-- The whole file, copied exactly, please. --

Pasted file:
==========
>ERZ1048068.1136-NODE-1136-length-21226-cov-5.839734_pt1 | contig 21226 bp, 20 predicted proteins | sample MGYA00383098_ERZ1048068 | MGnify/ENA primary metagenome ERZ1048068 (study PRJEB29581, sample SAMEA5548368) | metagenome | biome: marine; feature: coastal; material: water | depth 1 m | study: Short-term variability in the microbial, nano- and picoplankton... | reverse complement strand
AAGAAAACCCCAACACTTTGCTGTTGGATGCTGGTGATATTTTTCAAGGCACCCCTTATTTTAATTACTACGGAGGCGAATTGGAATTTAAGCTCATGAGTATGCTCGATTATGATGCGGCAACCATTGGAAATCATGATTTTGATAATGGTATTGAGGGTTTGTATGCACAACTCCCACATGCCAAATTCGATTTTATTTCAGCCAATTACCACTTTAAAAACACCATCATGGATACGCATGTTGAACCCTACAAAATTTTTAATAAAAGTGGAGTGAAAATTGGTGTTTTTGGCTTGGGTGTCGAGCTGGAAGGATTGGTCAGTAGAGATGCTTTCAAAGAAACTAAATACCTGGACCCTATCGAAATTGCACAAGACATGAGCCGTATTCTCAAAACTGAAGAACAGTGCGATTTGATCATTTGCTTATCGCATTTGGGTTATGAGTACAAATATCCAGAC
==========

>ERZ1048068.1136-NODE-1136-length-21226-cov-5.839734_pt1 | contig 21226 bp, 20 predicted proteins | sample MGYA00383098_ERZ1048068 | MGnify/ENA primary metagenome ERZ1048068 (study PRJEB29581, sample SAMEA5548368) | metagenome | biome: marine; feature: coastal; material: water | depth 1 m | study: Short-term variability in the microbial, nano- and picoplankton... | reverse complement strand
AAGAAAACCCCAACACTTTGCTGTTGGATGCTGGTGATATTTTTCAAGGCACCCCTTATTTTAATTACTACGGAGGCGAATTGGAATTTAAGCTCATGAGTATGCTCGATTATGATGCGGCAACCATTGGAAATCATGATTTTGATAATGGTATTGAGGGTTTGTATGCACAACTCCCACATGCCAAATTCGATTTTATTTCAGCCAATTACCACTTTAAAAACACCATCATGGATACGCATGTTGAACCCTACAAAATTTTTAATAAAAGTGGAGTGAAAATTGGTGTTTTTGGCTTGGGTGTCGAGCTGGAAGGATTGGTCAGTAGAGATGCTTTCAAAGAAACTAAATACCTGGACCCTATCGAAATTGCACAAGACATGAGCCGTATTCTCAAAACTGAAGAACAGTGCGATTTGATCATTTGCTTATCGCATTTGGGTTATGAGTACAAATATCCAGAC